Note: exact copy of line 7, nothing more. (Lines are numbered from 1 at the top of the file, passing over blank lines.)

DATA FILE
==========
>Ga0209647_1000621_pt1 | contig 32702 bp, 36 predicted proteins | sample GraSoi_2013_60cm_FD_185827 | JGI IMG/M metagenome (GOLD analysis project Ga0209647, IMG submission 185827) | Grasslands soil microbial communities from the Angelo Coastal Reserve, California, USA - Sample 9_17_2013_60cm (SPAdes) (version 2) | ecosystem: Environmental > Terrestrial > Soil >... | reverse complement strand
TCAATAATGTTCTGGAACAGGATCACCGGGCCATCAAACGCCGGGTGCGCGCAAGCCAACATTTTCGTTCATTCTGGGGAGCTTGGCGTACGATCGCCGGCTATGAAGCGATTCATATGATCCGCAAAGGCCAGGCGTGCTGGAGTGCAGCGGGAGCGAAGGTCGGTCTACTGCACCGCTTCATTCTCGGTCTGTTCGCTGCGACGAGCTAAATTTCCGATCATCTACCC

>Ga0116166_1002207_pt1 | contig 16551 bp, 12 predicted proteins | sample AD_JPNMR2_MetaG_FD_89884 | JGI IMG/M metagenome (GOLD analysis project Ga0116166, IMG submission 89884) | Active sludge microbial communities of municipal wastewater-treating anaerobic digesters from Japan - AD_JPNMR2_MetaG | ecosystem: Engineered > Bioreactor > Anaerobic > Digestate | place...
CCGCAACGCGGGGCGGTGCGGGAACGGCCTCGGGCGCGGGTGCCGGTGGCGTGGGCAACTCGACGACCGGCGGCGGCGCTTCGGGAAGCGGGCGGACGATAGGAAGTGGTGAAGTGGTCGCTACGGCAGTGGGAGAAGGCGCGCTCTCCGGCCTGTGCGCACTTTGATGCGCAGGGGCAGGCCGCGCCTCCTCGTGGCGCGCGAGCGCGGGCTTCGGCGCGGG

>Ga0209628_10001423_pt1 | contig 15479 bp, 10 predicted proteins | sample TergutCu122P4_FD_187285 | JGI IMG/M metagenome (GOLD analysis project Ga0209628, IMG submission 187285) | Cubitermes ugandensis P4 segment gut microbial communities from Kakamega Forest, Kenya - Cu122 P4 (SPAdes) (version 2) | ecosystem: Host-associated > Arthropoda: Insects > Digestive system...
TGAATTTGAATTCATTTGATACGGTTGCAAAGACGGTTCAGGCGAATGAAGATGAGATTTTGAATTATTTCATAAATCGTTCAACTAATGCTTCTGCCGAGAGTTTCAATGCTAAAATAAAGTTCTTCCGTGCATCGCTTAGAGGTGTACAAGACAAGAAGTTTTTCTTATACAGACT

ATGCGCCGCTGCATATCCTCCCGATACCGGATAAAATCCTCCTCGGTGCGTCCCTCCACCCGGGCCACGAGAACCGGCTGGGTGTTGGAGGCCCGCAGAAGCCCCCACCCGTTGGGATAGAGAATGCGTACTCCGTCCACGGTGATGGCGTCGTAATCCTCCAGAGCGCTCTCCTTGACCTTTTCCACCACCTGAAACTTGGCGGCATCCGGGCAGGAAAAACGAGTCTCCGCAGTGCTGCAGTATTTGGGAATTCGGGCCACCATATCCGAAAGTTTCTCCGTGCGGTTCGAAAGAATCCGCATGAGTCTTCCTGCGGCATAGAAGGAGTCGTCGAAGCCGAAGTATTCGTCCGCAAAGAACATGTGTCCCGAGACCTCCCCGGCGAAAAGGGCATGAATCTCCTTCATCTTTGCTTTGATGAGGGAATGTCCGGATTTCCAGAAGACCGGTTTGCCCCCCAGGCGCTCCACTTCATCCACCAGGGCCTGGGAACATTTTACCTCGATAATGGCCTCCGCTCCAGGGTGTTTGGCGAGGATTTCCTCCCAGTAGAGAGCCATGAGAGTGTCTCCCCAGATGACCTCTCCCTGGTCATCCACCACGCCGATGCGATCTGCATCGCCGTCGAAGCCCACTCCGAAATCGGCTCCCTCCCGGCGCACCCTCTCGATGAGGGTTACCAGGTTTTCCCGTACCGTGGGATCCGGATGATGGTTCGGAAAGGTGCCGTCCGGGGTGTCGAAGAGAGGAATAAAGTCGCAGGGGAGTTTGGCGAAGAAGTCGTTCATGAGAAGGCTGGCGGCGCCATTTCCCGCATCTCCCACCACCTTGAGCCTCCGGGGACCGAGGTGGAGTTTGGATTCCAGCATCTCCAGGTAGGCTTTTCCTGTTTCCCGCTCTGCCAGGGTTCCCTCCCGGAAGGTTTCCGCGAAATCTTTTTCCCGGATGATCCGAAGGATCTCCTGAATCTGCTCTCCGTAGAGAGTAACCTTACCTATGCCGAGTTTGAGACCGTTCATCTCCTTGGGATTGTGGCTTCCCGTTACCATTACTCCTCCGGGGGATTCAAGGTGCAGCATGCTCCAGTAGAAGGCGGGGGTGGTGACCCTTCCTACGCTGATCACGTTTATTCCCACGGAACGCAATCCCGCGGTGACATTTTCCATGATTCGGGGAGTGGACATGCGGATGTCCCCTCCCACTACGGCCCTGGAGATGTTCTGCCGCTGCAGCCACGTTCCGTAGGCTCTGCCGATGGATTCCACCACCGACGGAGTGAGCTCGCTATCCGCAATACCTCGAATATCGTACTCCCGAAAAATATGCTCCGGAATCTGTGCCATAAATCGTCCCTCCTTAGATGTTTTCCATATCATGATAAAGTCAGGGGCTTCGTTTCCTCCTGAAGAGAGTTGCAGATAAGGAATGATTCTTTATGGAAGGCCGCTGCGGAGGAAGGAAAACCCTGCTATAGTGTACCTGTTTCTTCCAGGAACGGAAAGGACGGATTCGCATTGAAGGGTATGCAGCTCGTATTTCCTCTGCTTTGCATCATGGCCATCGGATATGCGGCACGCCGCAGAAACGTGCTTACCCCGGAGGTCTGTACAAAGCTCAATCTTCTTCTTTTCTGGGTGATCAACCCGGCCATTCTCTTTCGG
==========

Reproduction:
ATGCGCCGCTGCATATCCTCCCGATACCGGATAAAATCCTCCTCGGTGCGTCCCTCCACCCGGGCCACGAGAACCGGCTGGGTGTTGGAGGCCCGCAGAAGCCCCCACCCGTTGGGATAGAGAATGCGTACTCCGTCCACGGTGATGGCGTCGTAATCCTCCAGAGCGCTCTCCTTGACCTTTTCCACCACCTGAAACTTGGCGGCATCCGGGCAGGAAAAACGAGTCTCCGCAGTGCTGCAGTATTTGGGAATTCGGGCCACCATATCCGAAAGTTTCTCCGTGCGGTTCGAAAGAATCCGCATGAGTCTTCCTGCGGCATAGAAGGAGTCGTCGAAGCCGAAGTATTCGTCCGCAAAGAACATGTGTCCCGAGACCTCCCCGGCGAAAAGGGCATGAATCTCCTTCATCTTTGCTTTGATGAGGGAATGTCCGGATTTCCAGAAGACCGGTTTGCCCCCCAGGCGCTCCACTTCATCCACCAGGGCCTGGGAACATTTTACCTCGATAATGGCCTCCGCTCCAGGGTGTTTGGCGAGGATTTCCTCCCAGTAGAGAGCCATGAGAGTGTCTCCCCAGATGACCTCTCCCTGGTCATCCACCACGCCGATGCGATCTGCATCGCCGTCGAAGCCCACTCCGAAATCGGCTCCCTCCCGGCGCACCCTCTCGATGAGGGTTACCAGGTTTTCCCGTACCGTGGGATCCGGATGATGGTTCGGAAAGGTGCCGTCCGGGGTGTCGAAGAGAGGAATAAAGTCGCAGGGGAGTTTGGCGAAGAAGTCGTTCATGAGAAGGCTGGCGGCGCCATTTCCCGCATCTCCCACCACCTTGAGCCTCCGGGGACCGAGGTGGAGTTTGGATTCCAGCATCTCCAGGTAGGCTTTTCCTGTTTCCCGCTCTGCCAGGGTTCCCTCCCGGAAGGTTTCCGCGAAATCTTTTTCCCGGATGATCCGAAGGATCTCCTGAATCTGCTCTCCGTAGAGAGTAACCTTACCTATGCCGAGTTTGAGACCGTTCATCTCCTTGGGATTGTGGCTTCCCGTTACCATTACTCCTCCGGGGGATTCAAGGTGCAGCATGCTCCAGTAGAAGGCGGGGGTGGTGACCCTTCCTACGCTGATCACGTTTATTCCCACGGAACGCAATCCCGCGGTGACATTTTCCATGATTCGGGGAGTGGACATGCGGATGTCCCCTCCCACTACGGCCCTGGAGATGTTCTGCCGCTGCAGCCACGTTCCGTAGGCTCTGCCGATGGATTCCACCACCGACGGAGTGAGCTCGCTATCCGCAATACCTCGAATATCGTACTCCCGAAAAATATGCTCCGGAATCTGTGCCATAAATCGTCCCTCCTTAGATGTTTTCCATATCATGATAAAGTCAGGGGCTTCGTTTCCTCCTGAAGAGAGTTGCAGATAAGGAATGATTCTTTATGGAAGGCCGCTGCGGAGGAAGGAAAACCCTGCTATAGTGTACCTGTTTCTTCCAGGAACGGAAAGGACGGATTCGCATTGAAGGGTATGCAGCTCGTATTTCCTCTGCTTTGCATCATGGCCATCGGATATGCGGCACGCCGCAGAAACGTGCTTACCCCGGAGGTCTGTACAAAGCTCAATCTTCTTCTTTTCTGGGTGATCAACCCGGCCATTCTCTTTCGG